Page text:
Example V.C0p0lymer of allylamine, methacrylic acid and acrylonz'trile- The same is done as in Example I, except that 50 ccm. of acrylonitrileis added to the allylamine hydrochloride. At the end of polymerization a rather compact mass is obtained. After washing and drying the water-insoluble product obtained can be broken up into pieces. It has three pH values: One at pH 5.50, another at pH 7.30 and. the third at pH 10.30.
According to their properties, the copolymers of the invention are capable of various uses. The ones of these polymers that. are soluble in water can be used as substitutes for gelatin for the manufacture of silver halide photosensitive emulsions. These polymers can also be used as intermediate layers between the photosensitive emulsion layers with a gelatin binding agent and for other known photographic uses. The above-mentioned polymers finally obtained in Examples II and III are, for example, usable as substitutes for gelatin. These copolymers may also be tanned by means of common tanning agents for hides and gelatins, particularly by means of formaldehyde and chrome alum, and they then become insoluble in water.
Likewise, some of the. polymers according to the invention may be used for preparing silver halide photosensitive emulsions by means of the known process of coagulation. The emulsion is rendered soluble by keeping the pH at a low or high value, then it is reprecipitated. by adjusting the pH'to about 7, which leaves in solution all of the soluble substances that were carried along with the emulsion in the course of the coagulation into gel and resulting from the action of the silver nitrate on the alkaline halide. A copolymer that can he used for this process is that which has been described in Example I.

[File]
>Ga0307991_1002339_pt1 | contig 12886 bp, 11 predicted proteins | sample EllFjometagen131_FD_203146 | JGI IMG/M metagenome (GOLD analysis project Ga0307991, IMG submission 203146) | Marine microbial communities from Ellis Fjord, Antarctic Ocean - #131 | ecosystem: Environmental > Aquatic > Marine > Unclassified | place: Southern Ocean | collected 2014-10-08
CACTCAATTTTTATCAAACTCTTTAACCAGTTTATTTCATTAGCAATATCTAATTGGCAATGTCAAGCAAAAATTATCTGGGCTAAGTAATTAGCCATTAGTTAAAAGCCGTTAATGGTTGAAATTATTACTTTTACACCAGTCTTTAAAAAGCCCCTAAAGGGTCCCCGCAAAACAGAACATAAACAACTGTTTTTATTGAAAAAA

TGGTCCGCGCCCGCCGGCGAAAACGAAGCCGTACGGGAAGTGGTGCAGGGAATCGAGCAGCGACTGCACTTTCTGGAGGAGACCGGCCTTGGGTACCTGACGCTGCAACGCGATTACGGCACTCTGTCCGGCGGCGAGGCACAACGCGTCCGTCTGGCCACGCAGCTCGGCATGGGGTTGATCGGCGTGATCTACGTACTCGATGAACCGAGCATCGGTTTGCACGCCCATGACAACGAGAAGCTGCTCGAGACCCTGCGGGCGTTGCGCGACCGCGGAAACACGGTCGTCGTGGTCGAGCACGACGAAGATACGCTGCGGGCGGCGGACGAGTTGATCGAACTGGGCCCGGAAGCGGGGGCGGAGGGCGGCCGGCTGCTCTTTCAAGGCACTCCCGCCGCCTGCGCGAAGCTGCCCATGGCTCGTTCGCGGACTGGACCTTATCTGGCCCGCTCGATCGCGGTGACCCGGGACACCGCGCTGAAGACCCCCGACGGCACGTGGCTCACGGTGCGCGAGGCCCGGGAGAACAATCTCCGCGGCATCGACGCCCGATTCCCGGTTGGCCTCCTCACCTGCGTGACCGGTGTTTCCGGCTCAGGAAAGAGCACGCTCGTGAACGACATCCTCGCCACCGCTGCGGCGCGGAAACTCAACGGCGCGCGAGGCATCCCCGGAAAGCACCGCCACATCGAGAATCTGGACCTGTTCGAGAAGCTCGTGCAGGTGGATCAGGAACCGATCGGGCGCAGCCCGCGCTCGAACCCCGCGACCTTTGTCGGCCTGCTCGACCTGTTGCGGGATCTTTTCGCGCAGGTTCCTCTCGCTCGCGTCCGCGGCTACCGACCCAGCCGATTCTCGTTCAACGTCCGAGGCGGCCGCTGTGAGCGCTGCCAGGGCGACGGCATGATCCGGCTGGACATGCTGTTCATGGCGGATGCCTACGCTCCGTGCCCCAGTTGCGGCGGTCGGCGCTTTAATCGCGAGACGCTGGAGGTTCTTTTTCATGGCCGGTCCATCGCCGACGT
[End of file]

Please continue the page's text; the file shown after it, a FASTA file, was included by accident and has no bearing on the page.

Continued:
Other polymers according to the invention that are soluble and insoluble in different mediums, can, owing to their amphoteric properties, be used as ion exchange resins in all of their applications. The polymer described in. Example V may be mentioned as a polymer that can be used for this purpose.
Those polymers according to the invention that are not very soluble or are. insoluble in water but soluble in some organic solvents can also be used for coating films. This is the case with the polymer described in Example IV. On the other hand, many of the copolymers according to the invention, particularly those that are not very soluble in water and have a relatively high melting point, can be used in an organic solvent for manufacturing textile fibers by spinning their'solutions. The fibers obtained fix acid type colorants and basic type colorants particularly well by means of their basic and acid groups respectively. For example, very strong threads are obtained that have an excellent afiinity for acid and basic colorants when a thick acetone solution of the polymer, the preparation of which is described in Example IV, is spun.
What we claim and desire to obtain by Letters Patent of the United States is:
1. A process for preparing an amphoteric copolymer which comprises mixing together unsaturated acid having the formula:
CH2=CR DOE and a mineral acid salt of an amine having the formula: